Microsurgery is a general term for surgery requiring an operating microscope. The most obvious developments have been procedures developed to allow anastomosis of successively smaller blood vessels and nerves (typically 1 mm in diameter) which have allowed transfer of tissue from one part of the body to another (free tissue transfer) and re-attachment of severed parts. (replantation)
Free tissue transfer is a surgical reconstructive procedure using microsurgery. A region of “donor” tissue is selected that can be isolated on a feeding artery and vein; this tissue is usually a composite of several tissue types (e.g., skin, muscle, fat, bone). Common donor regions include the rectus abdominis muscle, latissimus dorsi muscle, fibula, radial forearm bone and skin, and lateral arm skin. The composite tissue is transferred (moved as a free flap of tissue) to the region on the patient requiring reconstruction (e.g., mandible after oral cancer resection, breast after cancer resection, traumatic tissue loss, congenital tissue absence). The vessels that supply the free flap are anastomosed with microsurgery to matching vessels (artery and vein) in the reconstructive site.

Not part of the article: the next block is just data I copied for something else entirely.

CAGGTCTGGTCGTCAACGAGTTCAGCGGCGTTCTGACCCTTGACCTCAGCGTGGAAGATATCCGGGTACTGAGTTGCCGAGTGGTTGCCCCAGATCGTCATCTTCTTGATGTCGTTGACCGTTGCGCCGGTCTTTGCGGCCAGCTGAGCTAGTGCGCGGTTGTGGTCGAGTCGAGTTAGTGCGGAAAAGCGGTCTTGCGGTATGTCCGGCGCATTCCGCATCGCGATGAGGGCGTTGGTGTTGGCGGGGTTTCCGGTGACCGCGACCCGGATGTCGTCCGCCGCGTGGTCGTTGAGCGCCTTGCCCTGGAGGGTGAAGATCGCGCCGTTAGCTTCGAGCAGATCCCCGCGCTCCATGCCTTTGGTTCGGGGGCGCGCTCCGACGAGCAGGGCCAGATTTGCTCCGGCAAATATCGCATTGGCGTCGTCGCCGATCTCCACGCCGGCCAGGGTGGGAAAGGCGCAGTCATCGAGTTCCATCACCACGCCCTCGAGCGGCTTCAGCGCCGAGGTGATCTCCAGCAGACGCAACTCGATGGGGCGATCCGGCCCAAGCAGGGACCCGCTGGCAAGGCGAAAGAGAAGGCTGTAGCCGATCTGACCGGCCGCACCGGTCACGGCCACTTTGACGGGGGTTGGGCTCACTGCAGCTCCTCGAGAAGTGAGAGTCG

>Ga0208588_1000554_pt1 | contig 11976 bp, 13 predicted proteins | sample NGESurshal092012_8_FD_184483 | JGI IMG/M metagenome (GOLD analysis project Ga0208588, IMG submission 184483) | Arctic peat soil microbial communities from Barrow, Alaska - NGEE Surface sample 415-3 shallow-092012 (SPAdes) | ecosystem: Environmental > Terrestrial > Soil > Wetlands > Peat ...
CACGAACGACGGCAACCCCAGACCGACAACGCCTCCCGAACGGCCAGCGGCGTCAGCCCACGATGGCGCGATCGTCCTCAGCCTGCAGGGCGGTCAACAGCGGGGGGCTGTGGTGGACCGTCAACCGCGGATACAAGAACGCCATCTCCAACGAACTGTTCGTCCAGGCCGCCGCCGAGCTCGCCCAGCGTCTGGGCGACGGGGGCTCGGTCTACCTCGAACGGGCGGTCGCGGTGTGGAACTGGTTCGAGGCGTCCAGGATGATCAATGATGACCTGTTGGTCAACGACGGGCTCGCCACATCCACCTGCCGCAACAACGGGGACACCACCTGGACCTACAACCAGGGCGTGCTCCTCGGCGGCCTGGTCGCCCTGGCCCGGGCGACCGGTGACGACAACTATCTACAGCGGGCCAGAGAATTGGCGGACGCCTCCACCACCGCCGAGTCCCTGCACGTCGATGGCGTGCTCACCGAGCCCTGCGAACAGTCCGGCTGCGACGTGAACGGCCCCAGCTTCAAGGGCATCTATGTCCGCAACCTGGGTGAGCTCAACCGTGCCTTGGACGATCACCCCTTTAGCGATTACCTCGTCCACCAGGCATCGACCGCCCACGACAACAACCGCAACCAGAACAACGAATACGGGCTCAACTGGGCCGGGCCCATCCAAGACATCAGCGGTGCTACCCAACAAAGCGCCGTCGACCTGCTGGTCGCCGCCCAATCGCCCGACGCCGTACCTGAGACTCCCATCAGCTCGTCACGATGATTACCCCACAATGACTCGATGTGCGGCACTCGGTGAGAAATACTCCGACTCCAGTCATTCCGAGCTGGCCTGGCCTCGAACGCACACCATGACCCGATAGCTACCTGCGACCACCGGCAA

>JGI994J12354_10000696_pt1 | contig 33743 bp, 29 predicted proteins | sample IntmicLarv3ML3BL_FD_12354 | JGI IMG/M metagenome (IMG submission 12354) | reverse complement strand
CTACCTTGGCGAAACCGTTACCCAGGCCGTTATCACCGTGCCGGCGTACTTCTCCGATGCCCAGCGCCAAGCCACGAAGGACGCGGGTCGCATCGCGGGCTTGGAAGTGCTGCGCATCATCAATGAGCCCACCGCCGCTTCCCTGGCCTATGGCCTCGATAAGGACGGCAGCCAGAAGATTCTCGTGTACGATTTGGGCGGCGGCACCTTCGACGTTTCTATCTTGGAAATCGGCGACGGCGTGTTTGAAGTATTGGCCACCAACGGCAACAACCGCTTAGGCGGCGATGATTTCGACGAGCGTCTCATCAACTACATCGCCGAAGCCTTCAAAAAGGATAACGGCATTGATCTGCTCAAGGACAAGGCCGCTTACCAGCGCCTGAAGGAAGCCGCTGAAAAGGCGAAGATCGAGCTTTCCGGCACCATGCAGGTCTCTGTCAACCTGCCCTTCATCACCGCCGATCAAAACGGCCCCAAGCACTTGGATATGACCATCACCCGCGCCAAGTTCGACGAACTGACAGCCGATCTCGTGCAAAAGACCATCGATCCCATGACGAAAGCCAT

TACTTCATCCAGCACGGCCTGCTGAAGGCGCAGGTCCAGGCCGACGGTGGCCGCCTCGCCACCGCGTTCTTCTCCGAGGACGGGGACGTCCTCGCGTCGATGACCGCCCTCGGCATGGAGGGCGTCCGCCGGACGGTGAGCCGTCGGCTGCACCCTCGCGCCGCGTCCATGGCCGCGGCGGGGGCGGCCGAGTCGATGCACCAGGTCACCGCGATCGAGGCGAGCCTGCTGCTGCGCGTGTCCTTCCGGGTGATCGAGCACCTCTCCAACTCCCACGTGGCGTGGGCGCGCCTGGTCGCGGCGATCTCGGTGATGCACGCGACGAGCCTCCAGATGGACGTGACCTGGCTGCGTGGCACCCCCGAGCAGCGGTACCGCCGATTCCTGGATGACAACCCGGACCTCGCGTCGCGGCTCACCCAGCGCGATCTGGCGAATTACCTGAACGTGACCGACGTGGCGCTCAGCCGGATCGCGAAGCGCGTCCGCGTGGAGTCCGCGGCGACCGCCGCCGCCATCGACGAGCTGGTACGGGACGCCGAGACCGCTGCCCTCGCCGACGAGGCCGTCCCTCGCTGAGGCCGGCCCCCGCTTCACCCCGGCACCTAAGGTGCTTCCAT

Replantation is the reattachment of a completely detached body part. Fingers and thumbs are the most common but the ear, scalp, nose, face, arm and penis have all been replanted. Generally replantation involves restoring blood flow through arteries and veins, restoring the bony skeleton and connecting tendons and nerves as required.. However, as more experience was gained in this field, surgeons specializing in replantation began to understand that survival of the amputated piece was not enough to ensure success of the replant. In this way, functional demands of the amputated specimen became paramount in guiding which amputated pieces should and should not be replanted. Additional concerns about the patients ability to tolerate the long rehabilitation process that is necessary after replantation both on physical and psychological levels also became important.